The graduate of High Mowing School in Wilton, N.H., was a bibliophile. Normand attacked his pursuits ferociously, wearing out university presses in the process. The floors of his homes bent under the literal and figurative weight of his books: Black Lamb and Grey Falcon (Rebecca West), Germany Tried Democracy (S. William Halperin), Global Crisis: War, Climate Change & Catastrophe in the Seventeenth Century (Geoffrey Parker). 

Normand's collection regularly expanded to the point where Joe Nucci, his lifelong friend from Norwell, provided relief by hauling away boxes of books that had spilled from his shelves. For Nucci, who lived with Normand in the South End and Back Bay during the 1970s, the books were welcome gifts from The Charl, the nickname for his boyhood buddy.

Normand made deep and divergent connections at work. He was happiest at home in West Roxbury with wife Christine Wirth, an artist and National Park Service historian. Charlie regularly said that marrying Chris was the greatest thing he ever did.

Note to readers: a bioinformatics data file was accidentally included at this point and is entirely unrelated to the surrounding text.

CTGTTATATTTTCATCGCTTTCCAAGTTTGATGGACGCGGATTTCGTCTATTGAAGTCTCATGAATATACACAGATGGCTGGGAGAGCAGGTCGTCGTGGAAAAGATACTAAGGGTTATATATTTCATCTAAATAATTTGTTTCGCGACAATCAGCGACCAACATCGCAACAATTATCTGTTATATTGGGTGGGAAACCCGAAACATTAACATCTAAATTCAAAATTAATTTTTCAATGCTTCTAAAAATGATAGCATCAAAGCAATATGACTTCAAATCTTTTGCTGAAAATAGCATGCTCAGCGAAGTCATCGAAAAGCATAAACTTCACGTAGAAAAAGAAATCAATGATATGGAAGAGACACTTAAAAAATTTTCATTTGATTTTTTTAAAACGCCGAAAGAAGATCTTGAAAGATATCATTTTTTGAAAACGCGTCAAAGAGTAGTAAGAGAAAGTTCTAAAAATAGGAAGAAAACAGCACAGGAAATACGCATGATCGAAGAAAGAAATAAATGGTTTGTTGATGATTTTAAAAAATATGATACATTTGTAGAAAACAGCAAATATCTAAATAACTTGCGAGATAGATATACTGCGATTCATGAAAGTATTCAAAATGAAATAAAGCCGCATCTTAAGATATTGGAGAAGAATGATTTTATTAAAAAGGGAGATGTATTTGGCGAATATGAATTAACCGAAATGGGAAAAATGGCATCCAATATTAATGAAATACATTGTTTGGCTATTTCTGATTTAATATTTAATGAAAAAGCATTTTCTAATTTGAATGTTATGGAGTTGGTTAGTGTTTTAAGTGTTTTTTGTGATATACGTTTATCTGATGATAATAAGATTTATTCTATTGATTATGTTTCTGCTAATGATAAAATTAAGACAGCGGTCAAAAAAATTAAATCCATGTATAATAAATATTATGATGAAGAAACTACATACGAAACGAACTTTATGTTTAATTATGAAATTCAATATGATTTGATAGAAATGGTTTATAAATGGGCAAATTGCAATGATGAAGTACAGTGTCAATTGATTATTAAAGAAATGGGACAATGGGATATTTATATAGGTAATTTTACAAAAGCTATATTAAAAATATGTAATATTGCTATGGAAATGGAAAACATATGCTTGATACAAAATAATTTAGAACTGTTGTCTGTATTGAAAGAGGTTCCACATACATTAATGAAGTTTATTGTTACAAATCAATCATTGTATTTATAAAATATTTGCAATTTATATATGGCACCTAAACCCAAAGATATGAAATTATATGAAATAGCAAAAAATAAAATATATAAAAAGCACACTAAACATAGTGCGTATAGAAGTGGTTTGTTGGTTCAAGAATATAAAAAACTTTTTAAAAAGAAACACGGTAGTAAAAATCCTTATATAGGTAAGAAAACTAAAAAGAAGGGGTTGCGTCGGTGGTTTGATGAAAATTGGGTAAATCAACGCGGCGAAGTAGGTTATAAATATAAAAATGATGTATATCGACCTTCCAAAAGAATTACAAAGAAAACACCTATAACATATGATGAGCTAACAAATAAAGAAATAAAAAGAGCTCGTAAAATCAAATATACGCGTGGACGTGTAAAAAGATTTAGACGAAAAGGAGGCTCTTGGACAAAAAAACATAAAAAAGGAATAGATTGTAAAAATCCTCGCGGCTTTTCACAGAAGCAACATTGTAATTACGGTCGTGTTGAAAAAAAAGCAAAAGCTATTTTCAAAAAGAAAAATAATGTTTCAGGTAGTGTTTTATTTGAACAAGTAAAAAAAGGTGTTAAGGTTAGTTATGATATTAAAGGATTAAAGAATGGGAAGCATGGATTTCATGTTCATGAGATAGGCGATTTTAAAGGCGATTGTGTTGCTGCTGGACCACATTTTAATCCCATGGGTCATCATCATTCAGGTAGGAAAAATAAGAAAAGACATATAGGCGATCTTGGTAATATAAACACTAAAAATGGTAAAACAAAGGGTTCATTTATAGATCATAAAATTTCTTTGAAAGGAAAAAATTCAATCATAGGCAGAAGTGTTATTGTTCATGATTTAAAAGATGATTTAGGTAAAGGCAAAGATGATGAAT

They liked visiting Nucci and wife Marilyn at their Jamaica Plain home, usually over Indian takeout. They enjoyed each other's company and that of their cats in quiet and simplicity: Chris planting in her garden or working in oils, watercolors, and prints at her Hyde Park studio, Charlie surrounded by his books and pipes.